In the world of Terror Nullius, Australia is a sunburnt country of horrors environmental, colonial and contemporary. When the asylum seekers from Lucky Miles (Michael James Rowland, 2007) land on our beaches, they’re now met by Russell Crowe in Romper Stomper (Geoffrey Wright, 1992) and brawlers from the Cronulla Riots. Lucky Miles’ journey into the outback is now a journey into the dark heart of the stolen continent, its sense of motion mirrored by the journey of the children from Walkabout (Nicolas Roeg, 1971).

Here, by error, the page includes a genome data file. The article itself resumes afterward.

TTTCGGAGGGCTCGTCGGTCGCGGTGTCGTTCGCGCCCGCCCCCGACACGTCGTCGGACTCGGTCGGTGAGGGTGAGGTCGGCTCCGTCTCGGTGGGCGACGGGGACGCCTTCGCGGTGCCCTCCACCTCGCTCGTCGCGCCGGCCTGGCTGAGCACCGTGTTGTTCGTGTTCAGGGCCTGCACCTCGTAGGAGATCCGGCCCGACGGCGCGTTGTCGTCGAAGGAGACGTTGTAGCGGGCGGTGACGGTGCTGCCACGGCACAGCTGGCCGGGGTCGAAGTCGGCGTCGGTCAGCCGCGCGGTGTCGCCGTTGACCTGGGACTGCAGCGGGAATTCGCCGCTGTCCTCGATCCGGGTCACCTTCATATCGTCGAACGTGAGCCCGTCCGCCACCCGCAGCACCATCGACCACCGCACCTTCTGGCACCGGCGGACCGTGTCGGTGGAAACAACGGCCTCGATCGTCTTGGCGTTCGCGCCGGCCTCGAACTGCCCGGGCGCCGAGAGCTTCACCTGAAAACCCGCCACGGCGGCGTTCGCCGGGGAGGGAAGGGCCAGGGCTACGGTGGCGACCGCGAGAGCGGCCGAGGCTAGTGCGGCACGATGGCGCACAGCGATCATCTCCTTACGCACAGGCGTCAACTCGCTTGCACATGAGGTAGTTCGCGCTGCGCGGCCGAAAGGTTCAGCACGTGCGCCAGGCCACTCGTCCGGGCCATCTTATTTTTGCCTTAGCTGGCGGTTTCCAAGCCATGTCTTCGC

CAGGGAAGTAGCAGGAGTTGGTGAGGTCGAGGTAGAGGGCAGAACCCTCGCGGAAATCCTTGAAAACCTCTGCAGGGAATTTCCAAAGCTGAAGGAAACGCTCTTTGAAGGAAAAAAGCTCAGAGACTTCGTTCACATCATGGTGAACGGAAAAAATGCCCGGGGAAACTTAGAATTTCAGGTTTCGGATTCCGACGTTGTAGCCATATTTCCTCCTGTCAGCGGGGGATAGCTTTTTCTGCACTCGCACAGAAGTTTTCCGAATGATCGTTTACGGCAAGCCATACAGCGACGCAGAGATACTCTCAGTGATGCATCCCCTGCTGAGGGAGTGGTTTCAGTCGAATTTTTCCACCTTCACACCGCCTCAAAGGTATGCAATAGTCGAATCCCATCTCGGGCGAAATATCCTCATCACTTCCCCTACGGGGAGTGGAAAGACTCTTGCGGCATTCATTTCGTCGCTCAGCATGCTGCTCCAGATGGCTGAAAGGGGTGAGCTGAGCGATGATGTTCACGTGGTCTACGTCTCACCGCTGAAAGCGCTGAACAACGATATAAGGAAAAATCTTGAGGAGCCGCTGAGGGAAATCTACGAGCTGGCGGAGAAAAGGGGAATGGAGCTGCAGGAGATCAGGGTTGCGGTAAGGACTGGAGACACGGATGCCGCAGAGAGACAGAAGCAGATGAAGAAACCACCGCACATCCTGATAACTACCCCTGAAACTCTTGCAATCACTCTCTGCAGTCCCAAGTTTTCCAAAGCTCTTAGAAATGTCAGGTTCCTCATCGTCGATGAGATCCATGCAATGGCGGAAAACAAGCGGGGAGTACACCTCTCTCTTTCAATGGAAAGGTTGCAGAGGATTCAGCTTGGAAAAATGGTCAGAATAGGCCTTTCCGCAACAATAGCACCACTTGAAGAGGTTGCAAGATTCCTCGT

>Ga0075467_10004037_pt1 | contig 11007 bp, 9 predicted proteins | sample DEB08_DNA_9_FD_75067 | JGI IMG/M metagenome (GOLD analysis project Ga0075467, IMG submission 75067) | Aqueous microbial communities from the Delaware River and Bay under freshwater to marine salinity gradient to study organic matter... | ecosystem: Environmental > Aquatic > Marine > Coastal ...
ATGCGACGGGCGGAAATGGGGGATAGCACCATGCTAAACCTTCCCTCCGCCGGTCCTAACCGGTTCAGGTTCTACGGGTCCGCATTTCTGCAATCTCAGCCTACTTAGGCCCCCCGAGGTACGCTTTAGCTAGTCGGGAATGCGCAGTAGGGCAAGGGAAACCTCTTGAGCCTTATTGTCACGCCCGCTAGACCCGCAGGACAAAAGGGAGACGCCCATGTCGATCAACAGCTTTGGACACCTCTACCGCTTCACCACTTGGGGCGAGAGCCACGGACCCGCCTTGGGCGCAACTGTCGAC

As they walk deep into the collective psyche, acts of revenge are enacted. The women of Mad Max: Fury Road (George Miller, 2015) set out to take down Mel Gibson in the original Mad Max (George Miller, 1979), inspired into action after hearing the real-life 2010 recording of Gibson threatening then-partner Oksana Grigorieva in a racist, sexist rant.See Eunice Oh, ‘Tape of Mel Gibson’s Outburst Hits the Web’, People, 9 July 2010, <https://people.com/celebrity/tape-of-mel-gibsons-outburst-hits-the-web/>, accessed 20 July 2018. By the time Gibson – listening, in a wry detail, to a cricket broadcast (Australia v West Indies, first final of the 1985 World Series cup) – is cut down in his tracks, the gang of avenging women has swelled, now including everyone from Nicole Kidman in BMX Bandits (Brian Trenchard-Smith, 1983) to Nicole Kidman in The Hours (Stephen Daldry, 2002), from Kate Winslet in Heavenly Creatures (Peter Jackson, 1994) to Kate Winslet in Holy Smoke! (Jane Campion, 1999). ‘We are not things’ is scrawled on the fallen Gibson’s car, virtuous vengeance articulated in simple slogan.